Re: Extraction system

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From:Amos Brooks <> (by way of histonet)
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    It looks as if pathology may be a self perpetuating field. Before ignoring
safety labels and even the foul odor of these chemicals, please for your
own sake
read an MSDS.
    A fume hood can be made with some plexiglass and epoxy resins to glue it
together, (be careful these can be as bad as the formalin itself). A hole
cut in
the back can accommodate a piece of flexible tubing (not unlike that tube that
connects most clothes dryers to the outside). This can be either attached to
current ventilation systems or attached to a fan leading outside. Many hospital
engineering departments are able to do something like this cheaply, or
a contractor.
    Many scientific supply companies sell velocimeters which can be used to
out if the system has enough air flow. These are usually inexpensive. Or you
could use the filter paper test ... hold a piece of filter paper near the
of the vent and it should pull lightly on the edge of the paper.
Vive le SAFETY
Amos Brooks
(Healthy Tech Extrordanaire) wrote:

> Mike Kirby in Johannesburg asks:
> >>Does anyone have any plans or can make recommendations with regards to a
> suitable formalin fume extraction system for our "gross sectioning bench"? I
> am sure that there are commercial systems available, but they would be
> extremely expensive in this neck of the woods, so what we are looking for is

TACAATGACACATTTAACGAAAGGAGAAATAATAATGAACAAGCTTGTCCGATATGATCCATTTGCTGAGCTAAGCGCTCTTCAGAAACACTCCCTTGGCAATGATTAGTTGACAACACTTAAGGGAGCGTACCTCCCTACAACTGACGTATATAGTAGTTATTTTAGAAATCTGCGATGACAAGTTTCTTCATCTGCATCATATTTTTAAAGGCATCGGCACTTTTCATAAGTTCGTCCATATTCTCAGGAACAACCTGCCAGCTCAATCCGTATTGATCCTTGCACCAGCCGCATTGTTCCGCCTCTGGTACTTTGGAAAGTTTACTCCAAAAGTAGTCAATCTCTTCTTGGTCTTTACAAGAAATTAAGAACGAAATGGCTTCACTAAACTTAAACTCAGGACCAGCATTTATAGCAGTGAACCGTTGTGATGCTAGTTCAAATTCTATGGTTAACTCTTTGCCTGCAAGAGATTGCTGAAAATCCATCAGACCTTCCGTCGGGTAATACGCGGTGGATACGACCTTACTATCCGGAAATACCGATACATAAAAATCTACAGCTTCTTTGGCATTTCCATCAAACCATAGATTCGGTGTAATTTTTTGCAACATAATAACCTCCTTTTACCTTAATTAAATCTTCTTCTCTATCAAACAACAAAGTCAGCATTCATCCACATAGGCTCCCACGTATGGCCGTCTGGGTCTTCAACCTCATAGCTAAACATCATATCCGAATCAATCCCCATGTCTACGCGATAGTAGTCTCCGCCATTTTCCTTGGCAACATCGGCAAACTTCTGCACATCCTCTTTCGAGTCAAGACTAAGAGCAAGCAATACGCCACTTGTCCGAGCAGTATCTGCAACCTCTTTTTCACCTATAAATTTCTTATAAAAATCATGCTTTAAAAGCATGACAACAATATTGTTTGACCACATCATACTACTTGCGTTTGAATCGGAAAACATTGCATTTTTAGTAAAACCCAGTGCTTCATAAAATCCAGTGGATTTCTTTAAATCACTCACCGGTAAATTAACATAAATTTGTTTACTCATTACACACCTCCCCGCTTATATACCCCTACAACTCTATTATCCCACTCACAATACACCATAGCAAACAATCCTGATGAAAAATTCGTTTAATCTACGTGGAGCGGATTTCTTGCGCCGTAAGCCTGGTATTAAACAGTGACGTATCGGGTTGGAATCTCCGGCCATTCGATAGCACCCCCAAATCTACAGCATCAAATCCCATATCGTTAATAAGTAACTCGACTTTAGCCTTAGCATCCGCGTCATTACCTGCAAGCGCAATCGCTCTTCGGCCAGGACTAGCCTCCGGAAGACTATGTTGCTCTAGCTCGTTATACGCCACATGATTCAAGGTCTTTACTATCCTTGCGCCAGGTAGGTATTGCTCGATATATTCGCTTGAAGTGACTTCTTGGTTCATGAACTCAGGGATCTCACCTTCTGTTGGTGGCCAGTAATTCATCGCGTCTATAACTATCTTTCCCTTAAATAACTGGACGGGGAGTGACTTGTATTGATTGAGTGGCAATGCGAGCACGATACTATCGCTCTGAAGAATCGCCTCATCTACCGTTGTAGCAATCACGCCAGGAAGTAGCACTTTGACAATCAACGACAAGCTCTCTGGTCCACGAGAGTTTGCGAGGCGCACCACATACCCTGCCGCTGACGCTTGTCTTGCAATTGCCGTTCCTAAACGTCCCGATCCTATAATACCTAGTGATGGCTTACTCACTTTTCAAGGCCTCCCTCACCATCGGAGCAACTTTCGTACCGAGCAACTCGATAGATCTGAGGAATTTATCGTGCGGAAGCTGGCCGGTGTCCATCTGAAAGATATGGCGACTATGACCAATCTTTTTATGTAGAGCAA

> a "in house" D.I.Y system.<<
> Real men choke on the fumes while they gross! Fume extraction systems? We
> don't have no sissy fume extraction systems!
> The answer to this question depends very much on your local regulatory
> agencies. In the USA we have federal regulations concerning formaldehyde
> fumes, but many states - including the states I practice in - do not enforce
> them.
> Most of the small rural hospitals and "little histology labs on the prairie
> [or is that veldt?]" that I practice in have nothing at all, or nothing but a
> fan so noisy you can't dictate with it running.
> In such a circumstance, your best strategy is careful handling of
> formaldehyde so as to expose as little of it as possible. And an electric fan
> purchased at your nearest department store.
> Bob Richmond
> Samurai Pathologist
> (still surviving the fumes at age sixty)
> Knoxville, Tennessee USA

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